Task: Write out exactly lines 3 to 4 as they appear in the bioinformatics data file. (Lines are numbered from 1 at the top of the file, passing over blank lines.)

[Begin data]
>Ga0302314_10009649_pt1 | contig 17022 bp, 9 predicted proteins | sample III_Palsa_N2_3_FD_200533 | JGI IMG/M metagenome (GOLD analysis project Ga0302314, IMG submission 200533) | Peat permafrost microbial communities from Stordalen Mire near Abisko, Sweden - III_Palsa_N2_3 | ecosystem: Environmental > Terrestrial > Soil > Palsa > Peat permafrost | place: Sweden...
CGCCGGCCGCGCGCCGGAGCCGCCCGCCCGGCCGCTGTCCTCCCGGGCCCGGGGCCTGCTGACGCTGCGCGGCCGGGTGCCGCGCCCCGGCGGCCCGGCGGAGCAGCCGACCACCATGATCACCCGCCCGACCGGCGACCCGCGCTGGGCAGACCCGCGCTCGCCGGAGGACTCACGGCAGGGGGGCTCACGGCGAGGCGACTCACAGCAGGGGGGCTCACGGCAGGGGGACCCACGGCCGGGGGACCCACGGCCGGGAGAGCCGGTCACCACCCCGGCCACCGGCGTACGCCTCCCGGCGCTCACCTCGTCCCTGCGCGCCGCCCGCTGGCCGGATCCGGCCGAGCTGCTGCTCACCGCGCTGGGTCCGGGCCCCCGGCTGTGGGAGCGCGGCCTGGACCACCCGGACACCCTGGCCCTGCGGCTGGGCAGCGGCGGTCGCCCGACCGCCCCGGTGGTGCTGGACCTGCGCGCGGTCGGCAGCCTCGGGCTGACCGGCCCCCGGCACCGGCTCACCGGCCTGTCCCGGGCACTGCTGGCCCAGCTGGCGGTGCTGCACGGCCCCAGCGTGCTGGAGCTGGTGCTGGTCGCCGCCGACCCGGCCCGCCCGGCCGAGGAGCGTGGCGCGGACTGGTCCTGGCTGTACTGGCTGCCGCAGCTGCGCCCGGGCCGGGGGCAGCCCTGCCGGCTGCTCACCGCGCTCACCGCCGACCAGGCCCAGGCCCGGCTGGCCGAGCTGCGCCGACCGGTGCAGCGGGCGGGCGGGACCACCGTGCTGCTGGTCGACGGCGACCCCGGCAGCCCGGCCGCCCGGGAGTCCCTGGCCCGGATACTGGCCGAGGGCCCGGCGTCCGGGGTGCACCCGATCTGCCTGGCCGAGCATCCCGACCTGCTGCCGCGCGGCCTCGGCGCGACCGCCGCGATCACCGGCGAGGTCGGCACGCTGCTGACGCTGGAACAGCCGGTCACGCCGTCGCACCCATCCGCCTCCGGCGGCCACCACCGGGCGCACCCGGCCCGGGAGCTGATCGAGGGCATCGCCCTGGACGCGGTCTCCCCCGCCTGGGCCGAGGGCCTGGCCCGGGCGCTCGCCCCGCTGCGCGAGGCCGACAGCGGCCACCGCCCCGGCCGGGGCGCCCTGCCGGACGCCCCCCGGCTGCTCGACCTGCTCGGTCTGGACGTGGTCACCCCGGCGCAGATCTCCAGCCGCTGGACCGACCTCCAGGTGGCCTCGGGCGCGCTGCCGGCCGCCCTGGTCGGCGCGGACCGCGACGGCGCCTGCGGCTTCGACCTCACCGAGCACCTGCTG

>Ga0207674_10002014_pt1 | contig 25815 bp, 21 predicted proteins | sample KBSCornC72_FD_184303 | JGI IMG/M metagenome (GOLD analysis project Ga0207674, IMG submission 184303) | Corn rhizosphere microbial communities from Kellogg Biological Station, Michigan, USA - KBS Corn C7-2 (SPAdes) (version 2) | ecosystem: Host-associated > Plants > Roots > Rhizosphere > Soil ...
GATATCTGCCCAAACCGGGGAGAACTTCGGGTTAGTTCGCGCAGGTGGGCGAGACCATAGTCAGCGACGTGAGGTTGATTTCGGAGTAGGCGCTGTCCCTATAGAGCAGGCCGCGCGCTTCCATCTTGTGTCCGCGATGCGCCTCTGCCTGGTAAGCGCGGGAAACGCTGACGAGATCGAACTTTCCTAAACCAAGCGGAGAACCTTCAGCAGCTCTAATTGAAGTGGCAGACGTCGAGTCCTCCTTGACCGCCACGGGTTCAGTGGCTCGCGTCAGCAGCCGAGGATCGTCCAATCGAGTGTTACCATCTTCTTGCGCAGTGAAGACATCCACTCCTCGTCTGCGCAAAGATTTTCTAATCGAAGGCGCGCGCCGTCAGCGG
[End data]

>Ga0207674_10002014_pt1 | contig 25815 bp, 21 predicted proteins | sample KBSCornC72_FD_184303 | JGI IMG/M metagenome (GOLD analysis project Ga0207674, IMG submission 184303) | Corn rhizosphere microbial communities from Kellogg Biological Station, Michigan, USA - KBS Corn C7-2 (SPAdes) (version 2) | ecosystem: Host-associated > Plants > Roots > Rhizosphere > Soil ...
GATATCTGCCCAAACCGGGGAGAACTTCGGGTTAGTTCGCGCAGGTGGGCGAGACCATAGTCAGCGACGTGAGGTTGATTTCGGAGTAGGCGCTGTCCCTATAGAGCAGGCCGCGCGCTTCCATCTTGTGTCCGCGATGCGCCTCTGCCTGGTAAGCGCGGGAAACGCTGACGAGATCGAACTTTCCTAAACCAAGCGGAGAACCTTCAGCAGCTCTAATTGAAGTGGCAGACGTCGAGTCCTCCTTGACCGCCACGGGTTCAGTGGCTCGCGTCAGCAGCCGAGGATCGTCCAATCGAGTGTTACCATCTTCTTGCGCAGTGAAGACATCCACTCCTCGTCTGCGCAAAGATTTTCTAATCGAAGGCGCGCGCCGTCAGCGG